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Unformatted text preview: J A N U A R Y 2 0 0 9 • Land Lines • LINCOLN INSTITUTE OF LAND POLICY 15 Nico Calavita and Alan Mallach I nclusionary Housing (IH) programs are land use regulations that require developers of market-rate residential development to set aside a small portion of their units, usually between 10 and 20 percent, for households unable to afford housing in the open market. Al- ternatively they can choose to pay a fee or donate land in lieu of providing units. Originating in the early 1970s, inclusionary housing has grown to be a major vehicle by which affordable housing units are provided in large parts of the United States, as well as an important strategy for affordable hous- ing in many other countries. From the first days of IH, there has been wide- spread debate over what is sometimes called the “incidence” controversy—that is, how the costs of providing affordable, and by definition below- market, housing are addressed, and which of the parties in a real estate transaction actually bears those costs. As a result of widespread concern that costs are being borne by developers and/or mar- ket-rate homebuyers, and reflecting legal concerns associated with the takings issue, many municipali- ties enacting inclusionary ordinances have com- bined them with incentives or cost offsets designed to make the imposition of an affordable housing obligation cost-neutral. Many of these incentives, however, displace costs onto the public, either directly or indirectly. We suggest that a better approach is to link inclusionary housing to the ongoing process of rezoning—either by the developer or by local government initiative—thus treating it explicitly as a vehicle for recapturing for public benefit some part of the gain in land value resulting from public action. Inclusionary Housing, Incentives, and Land Value Recapture The La Costa Paloma Apartments in Carlsbad, California, have 180 apartment units affordable to households earning at or below 50 and 60 percent of the area median income. © Nico Calavita 16 LINCOLN INSTITUTE OF LAND POLICY • Land Lines • J A N U A R Y 2 0 0 9 The Evolution of Inclusionary Housing Several factors contributed to the development of inclusionary housing in the early 1970s: efforts to foster racially and socioeconomically integrated communities and combat exclusionary practices; the rise of the environmental movement that spur- red growth management programs; the use of exactions to make development pay for the costs of growth; and sharp housing cost increases, par- ticularly in key areas such as California and Wash- ington, DC. During the 1980s, IH became an im- portant tool to offset the Reagan administration’s savage cuts in federal funding for affordable hous- ing by pushing states and localities to take a more pro-active role in the affordable housing arena....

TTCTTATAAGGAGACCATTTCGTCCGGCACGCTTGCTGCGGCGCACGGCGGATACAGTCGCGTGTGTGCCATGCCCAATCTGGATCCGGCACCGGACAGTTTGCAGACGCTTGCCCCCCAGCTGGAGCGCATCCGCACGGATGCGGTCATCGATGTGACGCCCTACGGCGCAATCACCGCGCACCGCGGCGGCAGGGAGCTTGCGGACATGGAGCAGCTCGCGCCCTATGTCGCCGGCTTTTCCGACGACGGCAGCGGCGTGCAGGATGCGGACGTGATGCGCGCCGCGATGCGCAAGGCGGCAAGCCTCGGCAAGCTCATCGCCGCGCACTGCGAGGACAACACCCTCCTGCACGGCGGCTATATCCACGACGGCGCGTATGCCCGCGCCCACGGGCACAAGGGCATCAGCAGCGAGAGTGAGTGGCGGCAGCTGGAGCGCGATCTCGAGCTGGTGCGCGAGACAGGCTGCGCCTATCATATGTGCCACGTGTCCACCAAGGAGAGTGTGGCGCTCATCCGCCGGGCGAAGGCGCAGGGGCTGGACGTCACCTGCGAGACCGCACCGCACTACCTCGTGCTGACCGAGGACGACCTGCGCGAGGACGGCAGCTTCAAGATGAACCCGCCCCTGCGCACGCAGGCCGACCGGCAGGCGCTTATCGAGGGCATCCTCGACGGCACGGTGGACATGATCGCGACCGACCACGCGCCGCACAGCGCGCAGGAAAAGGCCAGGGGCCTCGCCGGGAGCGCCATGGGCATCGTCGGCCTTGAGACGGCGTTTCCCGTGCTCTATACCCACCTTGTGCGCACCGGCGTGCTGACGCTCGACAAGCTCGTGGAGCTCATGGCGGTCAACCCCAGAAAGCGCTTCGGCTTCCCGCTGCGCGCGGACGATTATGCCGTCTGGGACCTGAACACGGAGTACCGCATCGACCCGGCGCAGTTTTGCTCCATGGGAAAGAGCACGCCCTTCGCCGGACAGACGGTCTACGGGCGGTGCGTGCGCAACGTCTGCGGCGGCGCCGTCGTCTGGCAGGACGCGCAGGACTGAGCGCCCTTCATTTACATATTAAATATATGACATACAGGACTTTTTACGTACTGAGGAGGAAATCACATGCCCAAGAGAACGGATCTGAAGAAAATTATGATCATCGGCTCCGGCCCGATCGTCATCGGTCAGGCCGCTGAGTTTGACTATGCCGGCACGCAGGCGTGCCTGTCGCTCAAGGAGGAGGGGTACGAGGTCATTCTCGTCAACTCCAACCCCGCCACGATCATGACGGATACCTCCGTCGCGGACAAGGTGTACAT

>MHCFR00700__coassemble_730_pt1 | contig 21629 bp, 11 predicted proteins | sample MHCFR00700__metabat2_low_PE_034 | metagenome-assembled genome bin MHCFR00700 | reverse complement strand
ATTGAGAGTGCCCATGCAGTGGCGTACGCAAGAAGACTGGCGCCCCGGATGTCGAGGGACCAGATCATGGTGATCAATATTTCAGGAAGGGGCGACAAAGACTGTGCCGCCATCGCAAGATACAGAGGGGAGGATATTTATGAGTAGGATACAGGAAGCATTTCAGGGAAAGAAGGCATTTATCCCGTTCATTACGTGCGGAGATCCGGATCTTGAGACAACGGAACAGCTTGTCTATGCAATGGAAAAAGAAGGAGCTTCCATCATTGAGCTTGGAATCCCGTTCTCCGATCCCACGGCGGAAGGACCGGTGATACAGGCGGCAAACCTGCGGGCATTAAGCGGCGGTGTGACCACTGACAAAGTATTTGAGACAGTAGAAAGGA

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This note was uploaded on 09/23/2011 for the course USP 480 taught by Professor Staff during the Spring '11 term at S.F. State.
- Spring '11